Providing good habitat is an essential component of successful turkey management. The saying is true, “If you build it, they will come.” Although it’s easy to talk the talk, it is harder to walk to walk. Turkey require different habitat components at various times of the year, but all are required to meet the annual needs of individual turkeys as well as flocks. Regardless of the subspecies, two major components are necessary for turkey populations to surive and thrive. The biggest components that define suitable turkey habitat are usable space and interpersion of habitat types.
Habitat types consist of woodlands or forests, grasslands, brushland, and improved pastures. Some habitat types are more important than others, but interspersion is more important than quantity. In short, it’s better to have a bunch of smaller habitat types adjacent to one another than large blocks of habitat types next to one another. Within proper habitat, wild turkey populations can fulfill all of their biological requirements.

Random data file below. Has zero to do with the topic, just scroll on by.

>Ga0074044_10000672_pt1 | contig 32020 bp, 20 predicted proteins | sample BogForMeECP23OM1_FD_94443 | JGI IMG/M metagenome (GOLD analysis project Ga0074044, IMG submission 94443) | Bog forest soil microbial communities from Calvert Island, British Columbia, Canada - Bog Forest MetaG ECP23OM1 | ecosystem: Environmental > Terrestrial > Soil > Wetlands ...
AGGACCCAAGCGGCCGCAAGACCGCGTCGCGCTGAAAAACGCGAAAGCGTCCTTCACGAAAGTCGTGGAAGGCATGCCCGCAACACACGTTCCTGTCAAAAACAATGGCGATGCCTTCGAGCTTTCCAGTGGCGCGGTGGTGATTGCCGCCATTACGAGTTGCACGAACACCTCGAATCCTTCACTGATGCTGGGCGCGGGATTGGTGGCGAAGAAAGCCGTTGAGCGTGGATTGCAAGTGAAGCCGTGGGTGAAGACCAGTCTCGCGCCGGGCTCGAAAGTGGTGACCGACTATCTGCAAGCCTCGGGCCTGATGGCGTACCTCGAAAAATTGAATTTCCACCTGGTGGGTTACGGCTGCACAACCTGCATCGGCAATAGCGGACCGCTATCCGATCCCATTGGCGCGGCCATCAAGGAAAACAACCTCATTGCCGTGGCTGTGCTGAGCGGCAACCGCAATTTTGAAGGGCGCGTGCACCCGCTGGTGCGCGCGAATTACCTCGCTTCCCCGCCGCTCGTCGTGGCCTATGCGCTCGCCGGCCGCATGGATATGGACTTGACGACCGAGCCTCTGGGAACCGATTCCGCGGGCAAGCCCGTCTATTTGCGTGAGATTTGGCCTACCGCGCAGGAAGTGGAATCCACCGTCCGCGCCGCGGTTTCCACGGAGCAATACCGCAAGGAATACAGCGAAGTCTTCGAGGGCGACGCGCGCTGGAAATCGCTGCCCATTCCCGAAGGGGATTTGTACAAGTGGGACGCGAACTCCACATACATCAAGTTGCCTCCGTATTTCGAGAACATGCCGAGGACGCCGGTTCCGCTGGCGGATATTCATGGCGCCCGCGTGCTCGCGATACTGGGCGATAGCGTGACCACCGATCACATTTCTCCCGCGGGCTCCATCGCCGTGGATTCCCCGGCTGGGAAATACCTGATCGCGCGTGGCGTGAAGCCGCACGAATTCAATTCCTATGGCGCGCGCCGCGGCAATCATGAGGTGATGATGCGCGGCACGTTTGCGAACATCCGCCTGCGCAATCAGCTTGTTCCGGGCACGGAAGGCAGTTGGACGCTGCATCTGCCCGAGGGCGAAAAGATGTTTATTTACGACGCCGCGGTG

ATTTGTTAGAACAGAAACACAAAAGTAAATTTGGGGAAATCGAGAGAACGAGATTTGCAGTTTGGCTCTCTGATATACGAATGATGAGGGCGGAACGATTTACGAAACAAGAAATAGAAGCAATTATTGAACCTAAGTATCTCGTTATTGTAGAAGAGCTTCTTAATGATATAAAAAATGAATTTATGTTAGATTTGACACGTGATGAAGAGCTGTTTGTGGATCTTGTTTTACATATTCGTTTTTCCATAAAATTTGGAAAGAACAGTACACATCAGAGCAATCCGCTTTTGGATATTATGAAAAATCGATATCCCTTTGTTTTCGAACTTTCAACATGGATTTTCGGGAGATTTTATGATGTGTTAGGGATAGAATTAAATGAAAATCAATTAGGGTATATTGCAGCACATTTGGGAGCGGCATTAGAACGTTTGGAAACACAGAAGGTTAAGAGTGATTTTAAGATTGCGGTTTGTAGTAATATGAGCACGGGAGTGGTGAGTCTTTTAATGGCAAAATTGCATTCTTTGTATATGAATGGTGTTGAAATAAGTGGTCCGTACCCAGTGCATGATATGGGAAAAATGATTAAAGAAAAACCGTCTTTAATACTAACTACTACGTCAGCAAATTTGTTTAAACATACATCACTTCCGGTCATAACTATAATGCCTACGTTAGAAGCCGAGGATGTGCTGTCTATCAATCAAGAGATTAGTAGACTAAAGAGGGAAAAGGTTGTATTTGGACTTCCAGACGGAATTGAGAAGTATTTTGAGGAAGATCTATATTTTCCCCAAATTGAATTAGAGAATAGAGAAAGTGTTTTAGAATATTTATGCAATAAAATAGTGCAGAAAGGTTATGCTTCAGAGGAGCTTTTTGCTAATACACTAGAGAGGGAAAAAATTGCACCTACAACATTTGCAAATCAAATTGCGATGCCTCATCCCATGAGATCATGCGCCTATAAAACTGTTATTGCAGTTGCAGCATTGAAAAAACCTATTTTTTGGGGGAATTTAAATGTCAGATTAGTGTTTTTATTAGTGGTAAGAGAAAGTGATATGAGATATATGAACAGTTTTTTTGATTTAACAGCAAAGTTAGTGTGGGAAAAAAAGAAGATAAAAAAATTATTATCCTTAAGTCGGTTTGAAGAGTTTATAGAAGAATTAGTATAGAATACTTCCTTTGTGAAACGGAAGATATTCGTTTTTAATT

Turkeys are often found near the edge of differing habitats, such as woodland areas and grassland areas. The proximity of multiple habitats provides turkeys with opportunities to quickly escape from predators and with shaded areas for loafing during warm days. Woodlands with high canopies and wide crowns provide ideal aras for loafing. However, bottomlands such as creek or river drainages are great places for locating turkey roost. Although the areas may differ because, both are important habitat types.
Roost sites are critical habitat requirements for wild turkey and are a year-round necessity. The importance of winter roost sites has been well documented. Turkey species congregate at communal winter roost sites typically located along a stream, river, or over a lake or swamp. Depending upon the turkey species, tree height is the dominant factor in roost site selection. Tree height isolates roosting turkeys from ground-dwelling predators and provides a line of sight to detect approaching predators. Larger trees (diameter at base) typically have larger, taller limbs that could support roosting turkeys. To maintain a wild turkey population in your area, all of the components that comprise good turkey habitat must be available.